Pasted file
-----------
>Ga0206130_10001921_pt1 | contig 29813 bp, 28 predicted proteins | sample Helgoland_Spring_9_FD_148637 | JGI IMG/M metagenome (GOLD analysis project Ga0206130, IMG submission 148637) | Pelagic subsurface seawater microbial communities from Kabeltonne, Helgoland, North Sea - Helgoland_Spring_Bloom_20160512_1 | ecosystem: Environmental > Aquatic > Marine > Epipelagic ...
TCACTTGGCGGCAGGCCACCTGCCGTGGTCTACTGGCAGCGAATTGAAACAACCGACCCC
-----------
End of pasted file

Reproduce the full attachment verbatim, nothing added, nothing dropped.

>Ga0206130_10001921_pt1 | contig 29813 bp, 28 predicted proteins | sample Helgoland_Spring_9_FD_148637 | JGI IMG/M metagenome (GOLD analysis project Ga0206130, IMG submission 148637) | Pelagic subsurface seawater microbial communities from Kabeltonne, Helgoland, North Sea - Helgoland_Spring_Bloom_20160512_1 | ecosystem: Environmental > Aquatic > Marine > Epipelagic ...
TCACTTGGCGGCAGGCCACCTGCCGTGGTCTACTGGCAGCGAATTGAAACAACCGACCCC